It’s hot – somewhere between 93°F and 97°F degrees on the last day before the Autumnal Equinox. I know this because I have an acute sensory organ known as my skin that is covered in sweat and getting browner by the second. The momma Rattlesnake that just poked her head out from her limestone den can top me. She has a two-chambered pit found between the eye and nostril and on both sides of the head. It can sense temperature differences of less than 1/2°F. In this sultry, sub-tropical Everglades environment I must appear as a bright light on a pitch black night.
She slides out and retreats just as quickly, making her intentions known. This is her territory and she doesn’t wish to be disturbed. I back off – my invisible heat signature reminding her that I haven’t gone far. She repositions herself as if to politely say “go away”.
Coiled – she displays a beautiful rattle with 9 segments. A new segment develops after each skin shed. Rattlesnakes can shed multiple times per year and often segments will fall off. Aging the snake by counting segments is as useful as hunting for rattlesnake eggs. Regardless, a rattling rattler shouldn’t be trifled with. A coiled snake can strike up to two-thirds of their body length. I left my tape measure home, but if she’s 6 feet she can strike 4 feet…I’ll give her 15 feet of space.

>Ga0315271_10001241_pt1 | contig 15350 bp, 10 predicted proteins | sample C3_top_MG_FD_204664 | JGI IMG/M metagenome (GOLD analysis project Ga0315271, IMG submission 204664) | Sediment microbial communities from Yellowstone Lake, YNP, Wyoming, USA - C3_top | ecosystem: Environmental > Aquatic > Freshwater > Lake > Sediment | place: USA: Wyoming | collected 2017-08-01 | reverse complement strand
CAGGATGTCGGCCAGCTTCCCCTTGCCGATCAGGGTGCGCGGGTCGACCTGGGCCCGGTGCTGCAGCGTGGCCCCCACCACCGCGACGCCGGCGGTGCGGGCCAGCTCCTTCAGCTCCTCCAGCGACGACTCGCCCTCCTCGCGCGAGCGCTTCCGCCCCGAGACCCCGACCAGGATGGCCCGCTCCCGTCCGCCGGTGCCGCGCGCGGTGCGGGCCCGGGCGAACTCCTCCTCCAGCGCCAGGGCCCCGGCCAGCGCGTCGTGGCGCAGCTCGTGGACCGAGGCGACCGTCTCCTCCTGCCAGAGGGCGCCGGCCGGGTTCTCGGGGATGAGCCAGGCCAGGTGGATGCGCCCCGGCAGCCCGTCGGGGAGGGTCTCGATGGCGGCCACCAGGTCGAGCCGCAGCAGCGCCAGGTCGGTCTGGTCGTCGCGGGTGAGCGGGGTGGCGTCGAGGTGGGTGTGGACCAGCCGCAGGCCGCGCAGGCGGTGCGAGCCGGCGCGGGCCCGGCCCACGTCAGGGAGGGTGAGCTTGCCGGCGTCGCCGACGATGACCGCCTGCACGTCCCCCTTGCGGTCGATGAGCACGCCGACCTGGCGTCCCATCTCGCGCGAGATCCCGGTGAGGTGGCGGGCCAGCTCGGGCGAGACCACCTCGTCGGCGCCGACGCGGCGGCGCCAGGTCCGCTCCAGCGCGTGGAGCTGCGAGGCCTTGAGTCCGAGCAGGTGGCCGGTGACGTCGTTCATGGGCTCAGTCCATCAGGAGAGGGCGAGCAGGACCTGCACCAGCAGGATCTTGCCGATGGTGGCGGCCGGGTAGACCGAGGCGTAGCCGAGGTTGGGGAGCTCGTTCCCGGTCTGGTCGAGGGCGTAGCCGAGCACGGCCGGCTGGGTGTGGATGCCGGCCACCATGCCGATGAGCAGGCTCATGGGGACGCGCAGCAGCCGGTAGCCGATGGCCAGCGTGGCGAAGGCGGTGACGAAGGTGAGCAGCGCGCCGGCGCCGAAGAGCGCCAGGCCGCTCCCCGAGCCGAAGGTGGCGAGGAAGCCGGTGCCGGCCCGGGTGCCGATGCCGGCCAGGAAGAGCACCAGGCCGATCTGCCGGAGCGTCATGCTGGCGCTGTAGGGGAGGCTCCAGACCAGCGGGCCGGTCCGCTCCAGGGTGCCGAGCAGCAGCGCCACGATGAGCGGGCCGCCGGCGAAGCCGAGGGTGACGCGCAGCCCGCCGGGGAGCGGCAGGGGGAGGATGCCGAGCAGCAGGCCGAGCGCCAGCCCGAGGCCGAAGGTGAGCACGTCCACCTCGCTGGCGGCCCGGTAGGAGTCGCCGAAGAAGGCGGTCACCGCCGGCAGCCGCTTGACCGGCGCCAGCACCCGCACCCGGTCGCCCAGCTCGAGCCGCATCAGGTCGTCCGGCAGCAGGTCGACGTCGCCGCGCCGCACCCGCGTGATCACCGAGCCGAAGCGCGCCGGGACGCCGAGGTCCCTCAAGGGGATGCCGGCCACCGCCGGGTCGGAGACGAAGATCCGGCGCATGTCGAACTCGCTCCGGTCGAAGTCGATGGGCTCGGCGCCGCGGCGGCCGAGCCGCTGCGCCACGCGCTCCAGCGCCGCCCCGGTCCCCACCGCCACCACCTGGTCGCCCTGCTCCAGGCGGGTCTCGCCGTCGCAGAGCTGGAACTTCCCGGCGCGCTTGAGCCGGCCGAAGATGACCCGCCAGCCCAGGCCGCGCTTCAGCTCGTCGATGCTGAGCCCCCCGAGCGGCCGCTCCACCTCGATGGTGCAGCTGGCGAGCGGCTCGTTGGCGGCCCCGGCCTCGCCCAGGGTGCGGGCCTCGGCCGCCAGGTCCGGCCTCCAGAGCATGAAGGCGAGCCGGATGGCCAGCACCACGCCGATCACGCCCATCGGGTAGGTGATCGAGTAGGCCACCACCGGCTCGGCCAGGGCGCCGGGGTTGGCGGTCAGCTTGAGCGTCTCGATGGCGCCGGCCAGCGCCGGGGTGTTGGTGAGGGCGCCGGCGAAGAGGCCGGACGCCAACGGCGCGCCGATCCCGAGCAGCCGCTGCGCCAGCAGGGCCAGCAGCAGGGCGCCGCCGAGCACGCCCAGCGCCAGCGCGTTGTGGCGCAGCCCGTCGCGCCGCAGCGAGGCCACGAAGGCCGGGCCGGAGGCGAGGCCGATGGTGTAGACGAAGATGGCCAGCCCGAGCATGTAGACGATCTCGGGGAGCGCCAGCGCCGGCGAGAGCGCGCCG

What’s most curious to me is what’s sliding about behind her in the cave. I count at least 4 newborn baby rattlers. After a 7 month gestation, up to 15 live-born young are “hatched” from a gelatinous egg and equipped with a respectable amount of venom. I counted four. I cautiously check the rocks around my feet.
If I return in a few weeks everyone will have departed. The mother stays only through the first shed, if at all and the young will head off to fend for themselves. I watch the mother retreat back into the shade of the cave. It’s hot out here. I think the temperature just went up ½ a degree.